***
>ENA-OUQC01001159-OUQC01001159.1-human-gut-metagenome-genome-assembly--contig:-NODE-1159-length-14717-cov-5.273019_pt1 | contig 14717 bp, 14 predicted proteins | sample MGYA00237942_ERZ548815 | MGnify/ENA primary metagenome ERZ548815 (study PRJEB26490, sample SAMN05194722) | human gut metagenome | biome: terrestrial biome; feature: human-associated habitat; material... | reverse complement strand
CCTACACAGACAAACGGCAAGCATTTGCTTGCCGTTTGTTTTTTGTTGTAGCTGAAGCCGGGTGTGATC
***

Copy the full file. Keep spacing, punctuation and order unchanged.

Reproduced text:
>ENA-OUQC01001159-OUQC01001159.1-human-gut-metagenome-genome-assembly--contig:-NODE-1159-length-14717-cov-5.273019_pt1 | contig 14717 bp, 14 predicted proteins | sample MGYA00237942_ERZ548815 | MGnify/ENA primary metagenome ERZ548815 (study PRJEB26490, sample SAMN05194722) | human gut metagenome | biome: terrestrial biome; feature: human-associated habitat; material... | reverse complement strand
CCTACACAGACAAACGGCAAGCATTTGCTTGCCGTTTGTTTTTTGTTGTAGCTGAAGCCGGGTGTGATC